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Mouthy Money Your Questions Answered panellist, Mark Harris, answers a reader’s question on the pros and cons of choosing a long mortgage term.
Q I’m desperate to get on the housing ladder so should I consider a 30-year mortgage term?
A Long gone are the days of the standard 25-year mortgage term. With house-price growth outstripping wage income over the years, the only way many buyers can afford to get on the housing ladder is if they opt for a longer mortgage term.
With a longer term, as you are paying your mortgage debt back over an extended period of time, your monthly payments are reduced, making them more affordable.
However, the downside is that you make many more payments over an extended term, so end up paying more interest in the long run than you would have done if you had opted for a shorter term.
Lenders readily offer longer mortgage terms as there is growing demand for them. Indeed, terms of 30, 35 and even 40 years are fairly commonplace.
One option for those worried about a long term is to take it out in the first instance (to help with affordability calculations) and then overpay from time to time, as and when you can, to reduce the debt more quickly and shorten the term.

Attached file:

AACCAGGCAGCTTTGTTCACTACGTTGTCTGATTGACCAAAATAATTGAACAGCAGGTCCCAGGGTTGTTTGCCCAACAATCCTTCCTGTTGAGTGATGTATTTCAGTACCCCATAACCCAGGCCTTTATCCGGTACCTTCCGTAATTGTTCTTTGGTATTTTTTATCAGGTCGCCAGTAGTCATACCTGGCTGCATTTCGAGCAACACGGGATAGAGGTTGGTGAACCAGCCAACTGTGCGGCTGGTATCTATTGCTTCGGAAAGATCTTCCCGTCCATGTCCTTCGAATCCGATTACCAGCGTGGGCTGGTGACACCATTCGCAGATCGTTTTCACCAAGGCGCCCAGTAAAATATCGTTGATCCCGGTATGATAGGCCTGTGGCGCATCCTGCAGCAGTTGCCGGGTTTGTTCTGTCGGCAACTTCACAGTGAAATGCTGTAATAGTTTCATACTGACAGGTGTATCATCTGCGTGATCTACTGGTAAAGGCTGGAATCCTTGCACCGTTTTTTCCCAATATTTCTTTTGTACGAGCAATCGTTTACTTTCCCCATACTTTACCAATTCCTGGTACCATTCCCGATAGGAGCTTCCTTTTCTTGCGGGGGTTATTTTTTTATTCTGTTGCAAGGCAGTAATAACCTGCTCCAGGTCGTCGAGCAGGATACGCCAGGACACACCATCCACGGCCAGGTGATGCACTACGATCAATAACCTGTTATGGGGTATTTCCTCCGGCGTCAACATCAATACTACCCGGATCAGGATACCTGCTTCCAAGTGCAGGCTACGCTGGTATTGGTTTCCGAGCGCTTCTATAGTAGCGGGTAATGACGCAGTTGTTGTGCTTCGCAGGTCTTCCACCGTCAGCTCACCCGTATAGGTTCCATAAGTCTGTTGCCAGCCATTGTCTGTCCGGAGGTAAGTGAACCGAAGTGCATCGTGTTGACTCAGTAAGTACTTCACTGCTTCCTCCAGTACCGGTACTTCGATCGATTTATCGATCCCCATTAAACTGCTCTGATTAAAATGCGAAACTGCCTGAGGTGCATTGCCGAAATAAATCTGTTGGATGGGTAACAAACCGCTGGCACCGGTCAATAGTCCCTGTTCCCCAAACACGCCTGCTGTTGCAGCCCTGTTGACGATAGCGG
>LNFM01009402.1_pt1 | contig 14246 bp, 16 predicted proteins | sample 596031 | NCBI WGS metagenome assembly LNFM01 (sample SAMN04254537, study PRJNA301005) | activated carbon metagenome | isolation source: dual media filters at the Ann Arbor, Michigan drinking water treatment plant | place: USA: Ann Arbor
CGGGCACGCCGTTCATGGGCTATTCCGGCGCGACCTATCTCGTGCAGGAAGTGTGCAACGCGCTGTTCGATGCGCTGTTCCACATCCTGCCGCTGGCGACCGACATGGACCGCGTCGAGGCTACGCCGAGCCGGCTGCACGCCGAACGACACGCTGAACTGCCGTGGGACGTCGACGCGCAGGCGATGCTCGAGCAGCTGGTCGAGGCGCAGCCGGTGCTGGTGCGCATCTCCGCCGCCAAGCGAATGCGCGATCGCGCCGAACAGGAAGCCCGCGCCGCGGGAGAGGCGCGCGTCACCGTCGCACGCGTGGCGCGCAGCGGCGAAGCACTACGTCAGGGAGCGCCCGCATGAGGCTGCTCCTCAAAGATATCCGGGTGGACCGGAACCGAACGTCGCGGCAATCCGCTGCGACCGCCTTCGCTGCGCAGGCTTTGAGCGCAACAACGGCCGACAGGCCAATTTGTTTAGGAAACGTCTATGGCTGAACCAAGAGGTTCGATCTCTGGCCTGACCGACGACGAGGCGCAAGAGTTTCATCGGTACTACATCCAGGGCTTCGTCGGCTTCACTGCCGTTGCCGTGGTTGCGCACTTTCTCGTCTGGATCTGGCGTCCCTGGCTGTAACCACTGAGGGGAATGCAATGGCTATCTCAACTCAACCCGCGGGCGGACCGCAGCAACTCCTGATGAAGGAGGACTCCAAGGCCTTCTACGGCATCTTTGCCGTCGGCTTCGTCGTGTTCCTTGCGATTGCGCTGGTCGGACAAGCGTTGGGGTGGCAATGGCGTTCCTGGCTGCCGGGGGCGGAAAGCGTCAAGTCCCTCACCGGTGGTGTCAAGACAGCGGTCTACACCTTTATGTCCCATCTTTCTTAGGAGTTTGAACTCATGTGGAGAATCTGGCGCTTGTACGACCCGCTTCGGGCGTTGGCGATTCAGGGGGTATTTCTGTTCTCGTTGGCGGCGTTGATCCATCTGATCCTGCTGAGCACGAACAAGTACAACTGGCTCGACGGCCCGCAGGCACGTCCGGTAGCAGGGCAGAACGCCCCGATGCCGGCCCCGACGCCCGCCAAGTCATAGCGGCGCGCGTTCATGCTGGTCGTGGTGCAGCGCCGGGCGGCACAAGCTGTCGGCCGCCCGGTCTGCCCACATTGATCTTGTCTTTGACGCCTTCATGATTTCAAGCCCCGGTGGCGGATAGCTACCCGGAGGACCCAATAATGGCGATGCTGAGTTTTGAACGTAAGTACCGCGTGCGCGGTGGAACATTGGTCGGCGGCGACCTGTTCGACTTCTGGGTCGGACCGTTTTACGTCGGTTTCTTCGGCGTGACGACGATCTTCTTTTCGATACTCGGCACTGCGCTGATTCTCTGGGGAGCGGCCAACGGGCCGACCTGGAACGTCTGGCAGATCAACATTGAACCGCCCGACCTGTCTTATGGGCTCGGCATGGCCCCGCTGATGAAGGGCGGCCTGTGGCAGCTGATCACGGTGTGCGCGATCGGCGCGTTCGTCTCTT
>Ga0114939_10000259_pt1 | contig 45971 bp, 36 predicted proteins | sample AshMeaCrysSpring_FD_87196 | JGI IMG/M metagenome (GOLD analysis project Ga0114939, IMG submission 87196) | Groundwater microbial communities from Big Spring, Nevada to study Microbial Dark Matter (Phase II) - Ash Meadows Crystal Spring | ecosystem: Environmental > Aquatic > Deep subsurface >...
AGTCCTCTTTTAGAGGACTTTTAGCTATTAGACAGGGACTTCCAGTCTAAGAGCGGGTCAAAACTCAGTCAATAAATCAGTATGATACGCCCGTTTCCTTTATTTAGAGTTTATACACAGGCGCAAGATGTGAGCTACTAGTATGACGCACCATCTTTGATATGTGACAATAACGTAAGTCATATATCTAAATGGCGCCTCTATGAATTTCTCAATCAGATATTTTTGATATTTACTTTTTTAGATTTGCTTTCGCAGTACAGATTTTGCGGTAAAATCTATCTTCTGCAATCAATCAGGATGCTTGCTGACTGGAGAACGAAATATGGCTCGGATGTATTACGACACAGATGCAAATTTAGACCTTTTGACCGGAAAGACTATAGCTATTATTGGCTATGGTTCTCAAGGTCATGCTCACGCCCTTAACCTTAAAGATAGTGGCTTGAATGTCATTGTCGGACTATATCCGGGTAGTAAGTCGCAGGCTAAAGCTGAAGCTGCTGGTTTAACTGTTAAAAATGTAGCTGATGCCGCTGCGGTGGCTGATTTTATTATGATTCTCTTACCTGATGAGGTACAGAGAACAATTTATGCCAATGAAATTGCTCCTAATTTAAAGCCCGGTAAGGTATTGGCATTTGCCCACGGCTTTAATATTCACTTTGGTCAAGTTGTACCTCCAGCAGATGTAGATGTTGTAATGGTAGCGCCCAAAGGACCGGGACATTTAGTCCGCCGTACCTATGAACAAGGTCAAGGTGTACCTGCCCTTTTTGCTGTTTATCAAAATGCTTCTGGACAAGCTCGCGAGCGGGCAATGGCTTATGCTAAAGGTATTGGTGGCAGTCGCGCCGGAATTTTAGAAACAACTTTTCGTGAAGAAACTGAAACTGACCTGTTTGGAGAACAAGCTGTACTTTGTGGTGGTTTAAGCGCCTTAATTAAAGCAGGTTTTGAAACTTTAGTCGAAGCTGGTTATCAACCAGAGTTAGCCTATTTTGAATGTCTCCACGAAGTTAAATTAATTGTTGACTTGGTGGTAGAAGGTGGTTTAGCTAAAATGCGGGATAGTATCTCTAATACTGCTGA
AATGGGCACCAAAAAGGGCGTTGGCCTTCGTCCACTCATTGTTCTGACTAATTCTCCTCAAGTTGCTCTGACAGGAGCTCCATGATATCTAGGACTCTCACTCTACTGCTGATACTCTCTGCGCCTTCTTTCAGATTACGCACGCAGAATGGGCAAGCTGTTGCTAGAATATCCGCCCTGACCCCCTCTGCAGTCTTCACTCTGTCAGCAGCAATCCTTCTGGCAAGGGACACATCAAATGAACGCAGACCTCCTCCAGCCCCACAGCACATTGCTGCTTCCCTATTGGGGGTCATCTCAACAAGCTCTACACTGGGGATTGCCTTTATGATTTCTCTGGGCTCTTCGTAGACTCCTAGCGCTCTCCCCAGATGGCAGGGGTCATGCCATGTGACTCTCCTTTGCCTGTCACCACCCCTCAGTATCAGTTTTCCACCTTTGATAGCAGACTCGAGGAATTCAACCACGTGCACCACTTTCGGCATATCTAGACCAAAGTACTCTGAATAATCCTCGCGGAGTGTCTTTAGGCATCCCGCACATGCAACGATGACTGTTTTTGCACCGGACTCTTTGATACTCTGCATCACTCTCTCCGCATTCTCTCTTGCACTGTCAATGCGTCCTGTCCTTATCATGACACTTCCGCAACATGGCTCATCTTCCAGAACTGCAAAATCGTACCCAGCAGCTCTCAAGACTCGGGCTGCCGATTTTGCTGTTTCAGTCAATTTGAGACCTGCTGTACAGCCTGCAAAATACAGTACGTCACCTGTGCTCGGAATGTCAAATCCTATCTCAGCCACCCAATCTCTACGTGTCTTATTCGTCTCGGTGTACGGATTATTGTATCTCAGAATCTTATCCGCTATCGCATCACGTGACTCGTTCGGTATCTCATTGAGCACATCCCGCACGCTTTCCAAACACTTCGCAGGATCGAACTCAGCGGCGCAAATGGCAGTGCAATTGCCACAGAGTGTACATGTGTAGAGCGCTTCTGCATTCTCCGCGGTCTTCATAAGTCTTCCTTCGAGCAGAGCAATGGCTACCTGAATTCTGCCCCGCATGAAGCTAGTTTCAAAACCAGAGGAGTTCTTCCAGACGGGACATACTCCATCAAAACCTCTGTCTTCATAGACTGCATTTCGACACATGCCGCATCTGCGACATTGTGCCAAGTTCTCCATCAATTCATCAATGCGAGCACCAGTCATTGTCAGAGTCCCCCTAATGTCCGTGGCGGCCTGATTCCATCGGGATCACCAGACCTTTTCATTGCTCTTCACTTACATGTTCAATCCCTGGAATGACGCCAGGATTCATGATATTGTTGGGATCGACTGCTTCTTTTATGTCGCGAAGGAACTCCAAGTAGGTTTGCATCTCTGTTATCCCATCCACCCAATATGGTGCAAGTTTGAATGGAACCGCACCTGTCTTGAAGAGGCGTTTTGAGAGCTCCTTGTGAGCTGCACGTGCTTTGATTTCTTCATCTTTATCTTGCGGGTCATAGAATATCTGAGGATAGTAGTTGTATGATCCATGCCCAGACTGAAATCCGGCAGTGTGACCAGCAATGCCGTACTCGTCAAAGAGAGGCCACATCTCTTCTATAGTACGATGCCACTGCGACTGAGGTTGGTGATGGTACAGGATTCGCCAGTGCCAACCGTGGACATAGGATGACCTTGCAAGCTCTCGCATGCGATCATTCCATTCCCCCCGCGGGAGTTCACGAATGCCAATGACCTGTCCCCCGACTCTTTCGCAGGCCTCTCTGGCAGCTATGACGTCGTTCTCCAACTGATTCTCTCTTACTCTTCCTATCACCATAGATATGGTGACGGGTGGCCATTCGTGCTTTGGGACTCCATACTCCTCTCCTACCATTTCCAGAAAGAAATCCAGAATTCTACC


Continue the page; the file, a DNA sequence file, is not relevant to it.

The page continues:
For example, if you take out a mortgage for 30 years or more there may be periods during that time when you have more cash available than others, and overpaying on your mortgage will enable you to reduce the term and pay it back more quickly. This will reduce the interest you pay.
Most lenders will let you overpay by up to 10 per cent of the outstanding mortgage per year without penalty, although this differs from lender to lender so it is worth checking.
Longer terms are best suited to first-time buyers who are getting on the property ladder at a relatively young age so have many years in which to pay back their mortgage. It means you still have a fair chance of paying off your mortgage before drawing your pension.
A 30-year-old taking out a 30-year term should comfortably pay back the mortgage by retirement age, whereas a 40-year-old probably won’t, which may be an issue if you don’t have enough retirement income to cover the payments and give you a surplus to live off.
As always, seek advice from a whole-of-market broker to ensure you get the right term for your circumstances.
Mark is chief executive of SPF Private Clients and was part of the launch team of the company as Savills Private Finance in May 1997. Originally launching as the financial services arm of Savills PLC, SPF has rapidly grown into one of the market leaders in UK financial services.
Photo Credits: Pexels
Award-winning freelance journalist with a decade of experience working for online and print publications in the consumer sector.